Research by Austrian geneticists has raised the possibility that stem cells could be isolated from amniotic fluid – the protective 'bath water' that surrounds the unborn baby.
Geneticist Professor Markus Hengstschläger and his team at the University of Vienna have isolated a subgroup of cells from amniotic fluid that express a protein called Oct-4 – known to be a key marker for human pluripotent stem cells.
Reporting the findings today (Monday 30 June) in Europe's leading reproductive medicine journal Human Reproduction, Professor Hengstschläger stressed that the investigation was at an early stage. A lot more work had to be done to verify the finding, and tests were now under way to establish in which direction the cells could be differentiated. However, preliminary experiments have already provided evidence that they can be differentiated into nerve cells.
If, after extensive research these stem cells do prove to have similar potential to embryonic stem cells, ultimately it could reduce the need to use human embryos as a source, thus easing the tensions in this ethically controversial area.
Professor Hengstschläger believes that his team will know within two years what the amniotic cells are capable of becoming. "We have already presented good evidence in this paper for the existence of stem cells in amniotic fluid and we have evidence for neuronal differentiation. The question for the future will be – what can these cells do, in which directions can they be differentiated? Whether these cells have the same potential as embryonic stem cells is a question that can only be answered by a variety of experiments. However, our gene marker analyses demonstrate that they at least appear to resemble embryonic stem cells."
Professor Hengstschläger's group is the first to identify amniotic fluid as a potential source of pluripotent stem cells although others have previously suggested that amniotic fluid cells might be able to make skin.
To find the cells the researchers examined amniotic fluid taken from routine diagnostic amniocentesis on pregnant women. Genetic tests on 11 independent samples revealed Oct-4 mRNA (messenger RNA) in five of the samples. They went on to test for further indications of their potential and identified stem cell factor (a growth factor), vimentin and the enzyme alkaline phosphatase mRNA expression. All three of these molecules are markers for pluripotent stem cells.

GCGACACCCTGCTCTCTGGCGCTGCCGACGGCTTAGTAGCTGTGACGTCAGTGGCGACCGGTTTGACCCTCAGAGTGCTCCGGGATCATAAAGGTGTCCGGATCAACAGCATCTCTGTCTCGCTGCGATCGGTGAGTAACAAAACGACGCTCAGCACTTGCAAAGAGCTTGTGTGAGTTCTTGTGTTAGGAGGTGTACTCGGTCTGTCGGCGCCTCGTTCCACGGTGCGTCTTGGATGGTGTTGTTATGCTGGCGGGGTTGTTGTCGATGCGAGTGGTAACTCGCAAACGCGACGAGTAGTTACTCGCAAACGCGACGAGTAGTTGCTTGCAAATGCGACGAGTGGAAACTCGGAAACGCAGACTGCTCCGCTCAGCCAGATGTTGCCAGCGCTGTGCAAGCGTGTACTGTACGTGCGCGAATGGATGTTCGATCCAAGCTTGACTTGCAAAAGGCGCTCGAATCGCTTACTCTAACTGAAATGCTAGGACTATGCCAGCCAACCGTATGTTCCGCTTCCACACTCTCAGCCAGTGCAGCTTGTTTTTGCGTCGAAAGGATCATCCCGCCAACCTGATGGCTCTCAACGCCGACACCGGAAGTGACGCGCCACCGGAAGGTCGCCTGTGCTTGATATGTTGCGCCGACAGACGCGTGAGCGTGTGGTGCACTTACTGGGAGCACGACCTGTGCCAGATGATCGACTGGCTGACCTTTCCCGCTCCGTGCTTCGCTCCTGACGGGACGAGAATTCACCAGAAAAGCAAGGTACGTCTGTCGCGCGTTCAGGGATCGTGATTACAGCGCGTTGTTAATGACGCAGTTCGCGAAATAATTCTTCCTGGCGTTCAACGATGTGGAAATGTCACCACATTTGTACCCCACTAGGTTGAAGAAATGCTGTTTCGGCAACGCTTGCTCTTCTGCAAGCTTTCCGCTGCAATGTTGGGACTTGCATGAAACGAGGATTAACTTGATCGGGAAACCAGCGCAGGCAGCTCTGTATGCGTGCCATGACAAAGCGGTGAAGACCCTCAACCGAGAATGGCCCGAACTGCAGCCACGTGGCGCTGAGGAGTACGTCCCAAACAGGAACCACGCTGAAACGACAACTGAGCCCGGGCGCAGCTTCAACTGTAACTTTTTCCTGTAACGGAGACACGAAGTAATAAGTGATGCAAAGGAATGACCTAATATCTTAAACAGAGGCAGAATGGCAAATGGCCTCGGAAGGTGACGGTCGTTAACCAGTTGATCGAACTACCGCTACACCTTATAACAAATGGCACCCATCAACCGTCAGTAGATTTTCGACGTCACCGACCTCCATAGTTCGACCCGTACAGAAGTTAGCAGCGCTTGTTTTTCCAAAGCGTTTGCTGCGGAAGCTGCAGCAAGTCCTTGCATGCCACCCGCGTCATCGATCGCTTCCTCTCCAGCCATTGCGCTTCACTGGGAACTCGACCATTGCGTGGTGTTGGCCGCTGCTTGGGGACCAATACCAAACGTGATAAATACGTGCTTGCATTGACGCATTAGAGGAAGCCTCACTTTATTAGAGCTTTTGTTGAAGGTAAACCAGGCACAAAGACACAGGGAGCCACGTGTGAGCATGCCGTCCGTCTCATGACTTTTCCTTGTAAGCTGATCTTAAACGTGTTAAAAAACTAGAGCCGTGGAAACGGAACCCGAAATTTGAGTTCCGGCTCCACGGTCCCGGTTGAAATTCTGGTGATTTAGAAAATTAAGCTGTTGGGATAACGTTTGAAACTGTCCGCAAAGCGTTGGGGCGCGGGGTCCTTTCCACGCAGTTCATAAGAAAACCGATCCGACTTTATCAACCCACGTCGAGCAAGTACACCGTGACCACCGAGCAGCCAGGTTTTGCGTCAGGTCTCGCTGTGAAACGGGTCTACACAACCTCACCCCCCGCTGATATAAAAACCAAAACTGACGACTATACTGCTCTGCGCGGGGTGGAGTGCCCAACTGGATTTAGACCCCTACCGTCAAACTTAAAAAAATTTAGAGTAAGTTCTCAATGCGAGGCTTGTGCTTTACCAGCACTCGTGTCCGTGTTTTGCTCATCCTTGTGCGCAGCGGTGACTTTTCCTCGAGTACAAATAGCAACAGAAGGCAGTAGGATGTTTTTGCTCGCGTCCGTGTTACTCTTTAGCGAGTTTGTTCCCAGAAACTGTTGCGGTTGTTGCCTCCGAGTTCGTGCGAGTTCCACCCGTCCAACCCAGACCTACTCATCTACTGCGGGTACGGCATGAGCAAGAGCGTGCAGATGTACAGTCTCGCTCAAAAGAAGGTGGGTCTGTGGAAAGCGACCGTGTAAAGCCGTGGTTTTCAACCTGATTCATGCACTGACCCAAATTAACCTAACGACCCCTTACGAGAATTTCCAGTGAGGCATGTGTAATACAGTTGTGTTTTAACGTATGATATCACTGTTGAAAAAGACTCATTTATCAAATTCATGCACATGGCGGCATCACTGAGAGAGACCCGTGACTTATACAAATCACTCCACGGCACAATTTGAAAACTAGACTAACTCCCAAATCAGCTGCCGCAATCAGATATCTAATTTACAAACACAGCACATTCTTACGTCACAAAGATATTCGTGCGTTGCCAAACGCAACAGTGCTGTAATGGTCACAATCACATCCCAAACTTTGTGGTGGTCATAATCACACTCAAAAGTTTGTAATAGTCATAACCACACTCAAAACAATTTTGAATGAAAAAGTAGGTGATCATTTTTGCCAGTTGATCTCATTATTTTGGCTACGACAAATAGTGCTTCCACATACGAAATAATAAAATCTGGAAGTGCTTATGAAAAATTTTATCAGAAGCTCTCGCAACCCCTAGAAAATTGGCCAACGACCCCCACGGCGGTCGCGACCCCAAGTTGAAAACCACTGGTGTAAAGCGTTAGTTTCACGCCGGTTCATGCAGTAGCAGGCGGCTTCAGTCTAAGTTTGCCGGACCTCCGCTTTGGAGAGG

"There is no doubt as to the importance of Oct-4 for the maintenance of stem cells," said Professor Hengstschläger. "Each mammalian pluripotent stem cell line expresses Oct-4, which rapidly disappears when the cells differentiate."
Further tests on the nucleus confirmed that the correct molecule had been analysed and suggested that the Oct-4 protein expression in the amniotic fluid cells was indeed functional.
Professor Hengstschläger said that the fact that only half the amniotic fluid samples were Oct-4 positive and that only 0.1 to 0.5% of cells within these positive samples expressed the Oct-4 transcription factor indicated that there was a distinct sub-population within the amniotic fluid cell sample with the potential to differentiate, rather than indicating that they had simply found a low general background Oct-4 expression. The cells were also shown to have dividing ability because cyclin A – a crucial protein that drives cell division – was present.
"Even if, in due course, we find that this new source of stem cells only have the ability to differentiate into a specific subset of cell lines, this is still an extremely interesting finding," he said. "We believe that our findings, together with the recent demonstration that amniotic fluid can be used for tissue engineering, encourages the further investigation of human amniotic fluid as a putative new source of stem cells with high potency."
 Stem cells: the body's master cells. They develop a few days after fertilisation. They have the facility to divide indefinitely and develop into many different specialised cells i.e. they differentiate – becoming the cells that make up all our tissues e.g. skin, blood, muscle, glands, nerves…. Stem cells have become one of the most exciting areas of research because of their ability to be cultured in a laboratory and stimulated with chemicals to become any one of the scores of specialist cells in the body. The vision is that they will one day be used to repair damaged organs, rather than using drugs or transplants. Stems cells consist of three types: totipotent (can become any cell in the body or in the placenta), pluripotent (can become any cell in the body except embryonic membranes) and multipotent (can become a limited number of types of cell).
 Oct-4-expressing cells in human amniotic fluid: a new source for stem cell research? Human Reproduction. Vol. 18. No 7. Pp 1489-1493.
The above post is reprinted from materials provided by European Society For Human Reproduction And Embryology. Note: Content may be edited for style and length.
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